Dear Fuck-Up: Trying to Be Good Is Exhausting

Ask a Fuck-UpAsk a Fuck-UpAdvice from someone who should know better by now

Dear Fuck-Up,

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Alright… real talk. I’m a white man in my mid-30s. I was raised in a very modest, Roman Catholic family in Pittsburgh, where I returned several years ago to build a new life as an adult. And it’s been generally successful! I genuinely love this city, it’s great to be around family again, I’m working enough to pay my bills, and I met a smart, attractive, well-traveled man about a year ago and locked that shit down into a lovely, healthy relationship. Yay me!

But here’s the thing. While I’ve shed my religious upbringing in my adult life, I’ve held on to a moral code of being a good person and treating others with dignity and respect. And for the most part, I’ve tried to operate under the idea that most people are trying to do the same thing. But… the world doesn’t really look like that anymore. Every single little aspect of life seems to be politically polarized and I find myself fighting with friends and family that I guess I still value? Most days I feel like I am fighting the good fight, but sometimes I wonder if I haven’t been radicalized in some way by the same culture we all exist in.

I consider myself a smart consumer of media. I follow the news, maybe too much, but it’s always from sources that I believe are still reporting from a strange thing called “reality.” But, on a very core level I feel like the joy of life has been sucked out of me, and I only exist for “the fight” now. Every single advertisement now sounds like propaganda, every feel good story is some wicked angle to make me complicit in someone else’s exploitation. I’m finding it harder and harder to just engage with life and with other people in a way that is normal and fulfilling, when American life feels anything but. Call it your typical existential crisis, and maybe it is… but maybe you have some insight?

Love,

Radical


Dear Radical,

Writing an advice column means I’m in the business of answering questions, but I often find the most interesting part of a letter is the question that goes unasked. Sometimes when people write to me about a relationship issue what they are really wondering is something closer to “what is fair to demand of those we love?” or when they ask for career advice what they actually want to know is “what makes life good?”

There’s a question here you aren’t asking yourself, and it’s an important one: Who gives a shit?

You have resisted the pull of apathy, and that’s important, but narcissism can be just as alluring, especially when you are in a relatively comfortable position. I would know! I’ve succumbed to it before and probably will again and every time I should have stopped to ask myself why on earth anyone else should care.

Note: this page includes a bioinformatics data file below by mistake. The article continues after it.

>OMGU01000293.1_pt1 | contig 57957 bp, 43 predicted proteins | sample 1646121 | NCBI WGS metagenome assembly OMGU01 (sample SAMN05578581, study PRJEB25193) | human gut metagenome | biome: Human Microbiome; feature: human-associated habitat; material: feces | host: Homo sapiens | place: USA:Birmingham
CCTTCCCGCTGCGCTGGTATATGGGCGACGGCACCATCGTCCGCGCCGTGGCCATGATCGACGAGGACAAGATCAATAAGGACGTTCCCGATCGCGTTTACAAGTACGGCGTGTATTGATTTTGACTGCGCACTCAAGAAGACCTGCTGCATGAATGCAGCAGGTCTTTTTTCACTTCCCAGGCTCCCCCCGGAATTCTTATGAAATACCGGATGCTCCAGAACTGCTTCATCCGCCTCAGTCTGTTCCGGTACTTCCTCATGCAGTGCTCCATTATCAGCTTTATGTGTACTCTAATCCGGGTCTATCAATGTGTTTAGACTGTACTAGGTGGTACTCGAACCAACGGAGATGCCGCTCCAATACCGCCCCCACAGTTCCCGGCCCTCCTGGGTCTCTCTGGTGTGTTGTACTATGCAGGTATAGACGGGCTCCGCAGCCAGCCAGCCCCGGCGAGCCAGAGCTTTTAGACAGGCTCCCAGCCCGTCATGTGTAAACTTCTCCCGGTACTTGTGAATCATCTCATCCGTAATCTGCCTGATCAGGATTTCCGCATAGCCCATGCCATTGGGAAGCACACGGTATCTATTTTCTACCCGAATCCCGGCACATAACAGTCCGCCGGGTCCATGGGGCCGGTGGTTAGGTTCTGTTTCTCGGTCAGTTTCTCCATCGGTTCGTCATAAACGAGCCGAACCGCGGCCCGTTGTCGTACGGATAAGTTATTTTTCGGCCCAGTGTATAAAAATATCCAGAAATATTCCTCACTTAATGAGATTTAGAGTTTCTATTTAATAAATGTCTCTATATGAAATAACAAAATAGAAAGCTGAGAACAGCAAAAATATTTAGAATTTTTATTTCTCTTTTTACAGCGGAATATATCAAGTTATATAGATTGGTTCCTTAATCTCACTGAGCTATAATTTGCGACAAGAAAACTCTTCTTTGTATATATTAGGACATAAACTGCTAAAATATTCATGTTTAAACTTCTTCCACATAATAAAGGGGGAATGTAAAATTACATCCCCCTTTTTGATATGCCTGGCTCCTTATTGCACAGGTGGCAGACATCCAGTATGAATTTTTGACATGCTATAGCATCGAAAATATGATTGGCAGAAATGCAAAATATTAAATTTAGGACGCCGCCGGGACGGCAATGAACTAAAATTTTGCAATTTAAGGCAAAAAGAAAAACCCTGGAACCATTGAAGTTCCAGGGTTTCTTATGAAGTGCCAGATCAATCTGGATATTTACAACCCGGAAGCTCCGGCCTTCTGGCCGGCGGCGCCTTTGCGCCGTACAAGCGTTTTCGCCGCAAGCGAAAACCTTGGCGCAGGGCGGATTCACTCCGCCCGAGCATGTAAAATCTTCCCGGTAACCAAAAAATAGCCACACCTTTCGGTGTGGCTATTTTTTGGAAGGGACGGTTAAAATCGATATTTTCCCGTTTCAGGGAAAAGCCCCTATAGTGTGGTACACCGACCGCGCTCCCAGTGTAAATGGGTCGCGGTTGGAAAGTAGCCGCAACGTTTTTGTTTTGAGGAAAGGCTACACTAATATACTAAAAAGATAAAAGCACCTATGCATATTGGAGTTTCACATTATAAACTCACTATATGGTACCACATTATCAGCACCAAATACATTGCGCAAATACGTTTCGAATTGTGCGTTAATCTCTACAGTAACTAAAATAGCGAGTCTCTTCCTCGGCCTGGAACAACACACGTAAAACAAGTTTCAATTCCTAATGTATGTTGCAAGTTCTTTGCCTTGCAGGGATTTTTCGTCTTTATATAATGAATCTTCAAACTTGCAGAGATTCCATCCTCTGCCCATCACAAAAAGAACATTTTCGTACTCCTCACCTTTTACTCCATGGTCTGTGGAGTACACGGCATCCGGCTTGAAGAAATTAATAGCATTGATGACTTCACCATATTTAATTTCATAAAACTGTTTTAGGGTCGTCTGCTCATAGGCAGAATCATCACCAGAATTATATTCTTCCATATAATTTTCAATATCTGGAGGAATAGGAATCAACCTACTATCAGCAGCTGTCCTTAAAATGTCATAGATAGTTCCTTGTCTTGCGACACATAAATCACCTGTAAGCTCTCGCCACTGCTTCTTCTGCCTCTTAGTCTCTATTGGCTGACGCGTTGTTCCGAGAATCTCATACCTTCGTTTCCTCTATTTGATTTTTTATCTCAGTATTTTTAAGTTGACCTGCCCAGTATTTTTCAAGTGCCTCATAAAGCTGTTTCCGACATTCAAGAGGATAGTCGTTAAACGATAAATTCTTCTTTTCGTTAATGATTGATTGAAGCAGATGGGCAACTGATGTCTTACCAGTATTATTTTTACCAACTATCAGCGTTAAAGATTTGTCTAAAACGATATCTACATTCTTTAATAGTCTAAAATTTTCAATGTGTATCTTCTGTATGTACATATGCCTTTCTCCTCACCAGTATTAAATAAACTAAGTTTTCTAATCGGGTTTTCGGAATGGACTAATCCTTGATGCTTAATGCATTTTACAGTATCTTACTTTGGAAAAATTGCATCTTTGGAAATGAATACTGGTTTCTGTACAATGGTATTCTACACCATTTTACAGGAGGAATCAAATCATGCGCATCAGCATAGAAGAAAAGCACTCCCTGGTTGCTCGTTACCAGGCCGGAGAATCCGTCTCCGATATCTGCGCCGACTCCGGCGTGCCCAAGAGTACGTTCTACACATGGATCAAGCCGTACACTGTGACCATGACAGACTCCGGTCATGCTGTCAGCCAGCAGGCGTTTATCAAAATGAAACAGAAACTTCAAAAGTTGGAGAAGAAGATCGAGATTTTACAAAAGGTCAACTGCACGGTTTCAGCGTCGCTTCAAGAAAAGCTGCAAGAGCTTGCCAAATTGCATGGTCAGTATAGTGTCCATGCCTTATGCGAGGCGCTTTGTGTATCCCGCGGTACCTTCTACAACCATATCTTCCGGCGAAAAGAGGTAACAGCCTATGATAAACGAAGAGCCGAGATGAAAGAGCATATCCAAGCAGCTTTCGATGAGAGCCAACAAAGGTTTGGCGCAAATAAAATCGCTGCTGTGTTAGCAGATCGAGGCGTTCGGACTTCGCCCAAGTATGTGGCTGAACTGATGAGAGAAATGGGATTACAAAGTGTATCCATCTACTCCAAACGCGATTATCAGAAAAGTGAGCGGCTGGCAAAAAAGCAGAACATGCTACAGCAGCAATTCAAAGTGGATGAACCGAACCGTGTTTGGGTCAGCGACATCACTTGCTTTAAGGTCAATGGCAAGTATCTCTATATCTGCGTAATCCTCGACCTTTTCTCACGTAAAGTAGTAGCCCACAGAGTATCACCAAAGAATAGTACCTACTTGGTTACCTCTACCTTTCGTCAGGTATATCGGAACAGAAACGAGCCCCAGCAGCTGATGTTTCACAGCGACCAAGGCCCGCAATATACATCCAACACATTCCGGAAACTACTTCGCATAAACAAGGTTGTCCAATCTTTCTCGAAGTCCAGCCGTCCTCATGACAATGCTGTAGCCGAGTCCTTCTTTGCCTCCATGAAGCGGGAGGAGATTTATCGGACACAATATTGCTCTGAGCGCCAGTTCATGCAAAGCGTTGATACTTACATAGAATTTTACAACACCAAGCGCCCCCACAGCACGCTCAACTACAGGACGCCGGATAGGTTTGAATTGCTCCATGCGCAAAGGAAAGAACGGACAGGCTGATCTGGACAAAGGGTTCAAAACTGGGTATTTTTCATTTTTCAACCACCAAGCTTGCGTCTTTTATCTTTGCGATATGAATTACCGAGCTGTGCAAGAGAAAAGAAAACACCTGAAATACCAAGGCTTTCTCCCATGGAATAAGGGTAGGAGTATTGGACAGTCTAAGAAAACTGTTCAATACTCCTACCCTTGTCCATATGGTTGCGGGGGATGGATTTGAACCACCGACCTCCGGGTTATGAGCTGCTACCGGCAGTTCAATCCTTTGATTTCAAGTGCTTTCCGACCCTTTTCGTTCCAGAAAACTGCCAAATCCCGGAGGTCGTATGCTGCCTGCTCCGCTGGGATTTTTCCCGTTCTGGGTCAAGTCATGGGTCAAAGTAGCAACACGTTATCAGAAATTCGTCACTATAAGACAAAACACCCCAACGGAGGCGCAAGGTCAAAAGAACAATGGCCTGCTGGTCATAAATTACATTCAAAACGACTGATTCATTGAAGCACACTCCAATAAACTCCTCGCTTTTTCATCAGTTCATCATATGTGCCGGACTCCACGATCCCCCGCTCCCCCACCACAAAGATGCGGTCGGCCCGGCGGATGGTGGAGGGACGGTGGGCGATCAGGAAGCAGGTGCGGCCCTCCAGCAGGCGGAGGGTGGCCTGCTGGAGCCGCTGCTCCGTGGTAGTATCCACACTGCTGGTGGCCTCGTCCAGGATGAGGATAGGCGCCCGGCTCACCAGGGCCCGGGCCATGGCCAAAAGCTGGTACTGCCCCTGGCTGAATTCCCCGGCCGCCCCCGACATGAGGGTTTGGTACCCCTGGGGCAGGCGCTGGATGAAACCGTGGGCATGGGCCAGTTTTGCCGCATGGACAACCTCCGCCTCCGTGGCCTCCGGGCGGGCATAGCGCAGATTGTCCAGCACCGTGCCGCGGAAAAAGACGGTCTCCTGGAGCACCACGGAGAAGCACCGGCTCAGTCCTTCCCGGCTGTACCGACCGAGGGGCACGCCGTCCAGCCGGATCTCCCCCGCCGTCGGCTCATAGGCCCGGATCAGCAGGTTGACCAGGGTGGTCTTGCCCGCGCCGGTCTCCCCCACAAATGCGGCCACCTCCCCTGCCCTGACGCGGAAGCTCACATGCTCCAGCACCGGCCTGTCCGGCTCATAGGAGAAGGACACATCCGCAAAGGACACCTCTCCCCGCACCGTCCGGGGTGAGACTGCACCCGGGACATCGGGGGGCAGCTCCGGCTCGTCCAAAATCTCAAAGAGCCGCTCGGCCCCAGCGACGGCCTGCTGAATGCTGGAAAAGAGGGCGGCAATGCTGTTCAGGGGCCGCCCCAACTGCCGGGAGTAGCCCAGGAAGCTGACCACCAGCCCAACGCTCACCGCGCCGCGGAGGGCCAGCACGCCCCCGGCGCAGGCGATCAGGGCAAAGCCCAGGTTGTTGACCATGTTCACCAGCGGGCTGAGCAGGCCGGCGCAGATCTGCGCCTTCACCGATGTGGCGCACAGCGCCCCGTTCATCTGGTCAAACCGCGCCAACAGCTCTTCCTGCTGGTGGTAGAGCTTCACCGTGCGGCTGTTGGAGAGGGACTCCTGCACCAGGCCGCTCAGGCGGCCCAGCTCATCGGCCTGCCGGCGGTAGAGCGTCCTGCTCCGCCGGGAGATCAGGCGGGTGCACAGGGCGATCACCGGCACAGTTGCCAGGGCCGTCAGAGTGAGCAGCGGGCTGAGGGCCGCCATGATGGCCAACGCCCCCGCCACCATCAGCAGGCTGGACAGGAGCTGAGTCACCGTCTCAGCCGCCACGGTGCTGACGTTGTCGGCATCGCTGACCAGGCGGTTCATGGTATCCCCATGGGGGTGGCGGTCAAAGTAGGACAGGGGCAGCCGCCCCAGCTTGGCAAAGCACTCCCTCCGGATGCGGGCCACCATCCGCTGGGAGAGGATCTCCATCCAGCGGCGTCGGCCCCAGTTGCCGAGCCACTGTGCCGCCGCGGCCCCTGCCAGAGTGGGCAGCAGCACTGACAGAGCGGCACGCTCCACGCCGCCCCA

I’m sorry that becoming aware of how the world immiserates people is exhausting, but who gives a shit? There are parts of that dynamic more exhausting than the awareness. I know it sounds like I’m dunking on you, and I am, but I’m also offering some very real advice for addressing what sounds like a growing problem in your life. Perhaps what is unfilling is not your quest to be good but seeing yourself as alone in it.

After all, the world has never been fundamentally fair and decent for most people in most places, and yet they manage to build lives full of meaning and suffering and joy.

They are doing it all around you, right now, if you just take a look. People are standing beside their neighbors and demanding to be treated with dignity. They are giving money and shelter and support. They are asking to build something new in the ashes of the old. They are placing themselves in front of an occupying military force and yelling “suck my dick!” If you can’t find the joy in that then truly I don’t know what to tell you.

Love,

A Fuck-Up

 

Brandy Jensen lives in Brooklyn with her two dogs.

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chocolate covered raisons d'être

A hard lesson that I’m still learning is you don’t have to engage with the bullshit every minute. It’s ok to step back and take care of yourself. All the horror going on around us is exhausting, depressing, maddening. But we’re not all responsible all the time for fixing all the bad things. Take time to enjoy the good things in life before they slip away. Caring about yourself doesn’t automatically make you a selfish asshole. Cut your own self some slack.

(Shut up, me! You’re not the boss of me!)